Researchers from Glasgow and Heriot-Watt universities and the Scottish Parliament Information Centre studied the social impact of council savings.
They found that the greatest impact was on poor communities – even though councils are trying to cut back most on services which benefit the most affluent. Council spending on services defined as “pro-poor” is falling by 2% year-on-year, whereas “pro-rich” services like museums and galleries are seeing 12% cuts. However, because more cash in total is spent on pro-poor services and because the poorest have few other means, the impact is felt disproportionately.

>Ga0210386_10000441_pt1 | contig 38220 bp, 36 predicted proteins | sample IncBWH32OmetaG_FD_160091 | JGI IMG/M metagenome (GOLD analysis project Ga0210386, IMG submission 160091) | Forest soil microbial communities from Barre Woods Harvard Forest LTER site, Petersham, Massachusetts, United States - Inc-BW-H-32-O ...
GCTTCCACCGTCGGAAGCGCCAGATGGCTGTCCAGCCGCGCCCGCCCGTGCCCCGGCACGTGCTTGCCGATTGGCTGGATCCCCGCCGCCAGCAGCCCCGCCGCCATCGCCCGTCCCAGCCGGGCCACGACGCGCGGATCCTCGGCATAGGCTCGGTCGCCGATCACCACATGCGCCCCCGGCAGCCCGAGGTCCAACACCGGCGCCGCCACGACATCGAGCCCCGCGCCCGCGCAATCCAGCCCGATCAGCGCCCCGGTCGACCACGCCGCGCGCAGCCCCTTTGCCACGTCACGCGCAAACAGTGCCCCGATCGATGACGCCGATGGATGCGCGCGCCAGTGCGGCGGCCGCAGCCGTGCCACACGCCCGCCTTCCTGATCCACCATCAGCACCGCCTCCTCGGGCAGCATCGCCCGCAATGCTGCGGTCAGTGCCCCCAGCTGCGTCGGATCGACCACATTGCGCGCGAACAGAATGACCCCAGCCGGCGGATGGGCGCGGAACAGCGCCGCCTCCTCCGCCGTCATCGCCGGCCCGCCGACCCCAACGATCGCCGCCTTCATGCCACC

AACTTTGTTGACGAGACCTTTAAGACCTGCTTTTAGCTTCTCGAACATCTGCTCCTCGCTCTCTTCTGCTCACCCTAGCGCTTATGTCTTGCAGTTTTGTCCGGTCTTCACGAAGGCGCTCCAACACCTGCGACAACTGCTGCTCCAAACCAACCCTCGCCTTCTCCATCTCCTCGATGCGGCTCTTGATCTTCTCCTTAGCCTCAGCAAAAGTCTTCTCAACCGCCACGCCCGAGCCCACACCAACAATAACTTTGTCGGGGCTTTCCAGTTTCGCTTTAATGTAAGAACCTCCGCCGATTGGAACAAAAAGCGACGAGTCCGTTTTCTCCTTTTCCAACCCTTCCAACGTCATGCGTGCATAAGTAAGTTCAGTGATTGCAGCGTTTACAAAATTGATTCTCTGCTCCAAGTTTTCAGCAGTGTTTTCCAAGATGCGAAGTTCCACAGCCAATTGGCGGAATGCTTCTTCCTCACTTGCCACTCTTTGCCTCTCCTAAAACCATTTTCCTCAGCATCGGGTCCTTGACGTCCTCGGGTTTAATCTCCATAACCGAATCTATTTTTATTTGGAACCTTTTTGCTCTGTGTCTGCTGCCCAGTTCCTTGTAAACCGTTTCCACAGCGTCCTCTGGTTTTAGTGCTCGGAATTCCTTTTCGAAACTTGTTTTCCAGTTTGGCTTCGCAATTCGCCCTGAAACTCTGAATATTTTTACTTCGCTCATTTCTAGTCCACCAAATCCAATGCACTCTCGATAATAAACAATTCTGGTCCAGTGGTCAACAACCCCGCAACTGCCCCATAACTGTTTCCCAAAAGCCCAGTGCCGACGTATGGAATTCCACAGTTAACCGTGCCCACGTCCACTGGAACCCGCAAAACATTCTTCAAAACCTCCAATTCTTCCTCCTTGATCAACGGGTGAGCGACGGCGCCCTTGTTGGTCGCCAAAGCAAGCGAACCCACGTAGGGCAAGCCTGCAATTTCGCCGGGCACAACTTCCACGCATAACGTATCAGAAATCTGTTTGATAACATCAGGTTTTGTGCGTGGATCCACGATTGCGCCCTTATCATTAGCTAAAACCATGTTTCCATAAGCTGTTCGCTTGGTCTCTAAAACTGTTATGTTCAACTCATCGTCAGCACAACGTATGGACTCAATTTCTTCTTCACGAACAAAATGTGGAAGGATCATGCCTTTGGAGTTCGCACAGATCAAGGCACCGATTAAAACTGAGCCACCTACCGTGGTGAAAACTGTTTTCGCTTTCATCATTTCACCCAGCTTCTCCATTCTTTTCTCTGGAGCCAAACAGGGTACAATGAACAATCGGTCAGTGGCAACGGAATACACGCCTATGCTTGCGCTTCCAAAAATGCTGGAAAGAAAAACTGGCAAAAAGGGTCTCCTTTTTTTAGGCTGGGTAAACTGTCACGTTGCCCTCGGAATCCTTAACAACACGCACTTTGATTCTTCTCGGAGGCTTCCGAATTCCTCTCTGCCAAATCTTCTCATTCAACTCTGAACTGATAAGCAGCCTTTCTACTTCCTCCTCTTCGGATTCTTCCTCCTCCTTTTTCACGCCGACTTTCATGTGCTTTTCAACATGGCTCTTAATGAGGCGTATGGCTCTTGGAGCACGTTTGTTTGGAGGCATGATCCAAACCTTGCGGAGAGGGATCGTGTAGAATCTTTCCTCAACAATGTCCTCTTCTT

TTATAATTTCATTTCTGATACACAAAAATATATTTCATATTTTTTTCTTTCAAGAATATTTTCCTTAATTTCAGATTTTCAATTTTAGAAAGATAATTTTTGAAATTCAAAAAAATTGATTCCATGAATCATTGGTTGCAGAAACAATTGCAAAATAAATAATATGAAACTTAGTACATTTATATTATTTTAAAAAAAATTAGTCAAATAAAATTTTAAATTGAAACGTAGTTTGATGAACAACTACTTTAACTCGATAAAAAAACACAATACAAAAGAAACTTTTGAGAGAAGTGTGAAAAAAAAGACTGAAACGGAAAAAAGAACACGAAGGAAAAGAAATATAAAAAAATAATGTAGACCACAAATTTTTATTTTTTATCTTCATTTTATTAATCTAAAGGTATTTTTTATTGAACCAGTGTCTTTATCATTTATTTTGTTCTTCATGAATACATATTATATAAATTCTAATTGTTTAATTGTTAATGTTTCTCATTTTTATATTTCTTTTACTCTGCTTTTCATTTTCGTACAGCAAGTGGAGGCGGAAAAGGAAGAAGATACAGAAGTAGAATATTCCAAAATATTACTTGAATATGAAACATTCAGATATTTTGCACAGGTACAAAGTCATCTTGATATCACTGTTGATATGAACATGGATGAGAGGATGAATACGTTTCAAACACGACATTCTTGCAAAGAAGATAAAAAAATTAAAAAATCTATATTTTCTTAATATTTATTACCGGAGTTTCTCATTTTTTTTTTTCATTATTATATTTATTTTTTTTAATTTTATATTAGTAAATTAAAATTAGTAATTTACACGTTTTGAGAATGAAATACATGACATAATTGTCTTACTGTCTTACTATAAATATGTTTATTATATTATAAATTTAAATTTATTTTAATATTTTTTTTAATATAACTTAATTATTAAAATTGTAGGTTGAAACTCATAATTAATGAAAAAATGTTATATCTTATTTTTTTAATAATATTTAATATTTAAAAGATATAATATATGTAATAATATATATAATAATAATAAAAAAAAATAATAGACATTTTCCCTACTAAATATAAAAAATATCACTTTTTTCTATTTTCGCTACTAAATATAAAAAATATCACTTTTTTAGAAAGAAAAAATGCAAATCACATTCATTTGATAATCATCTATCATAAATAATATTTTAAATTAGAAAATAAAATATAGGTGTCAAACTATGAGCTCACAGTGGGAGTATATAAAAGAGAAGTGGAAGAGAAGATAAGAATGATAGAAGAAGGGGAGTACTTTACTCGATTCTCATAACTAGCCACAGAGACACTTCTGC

The report authors said that the spread of cuts suggest that local authorities are doing their best to lessen the impact on the poorest – but any cuts impact that section of the community the most. “This spread of expenditure means that, when dealing with budget reductions, councils have little option but to make most of their savings from services which are used more by lower income groups,” it states. “This pattern of spending is similar across all groups of councils, whether they are grouped by deprivation, population density and population size.”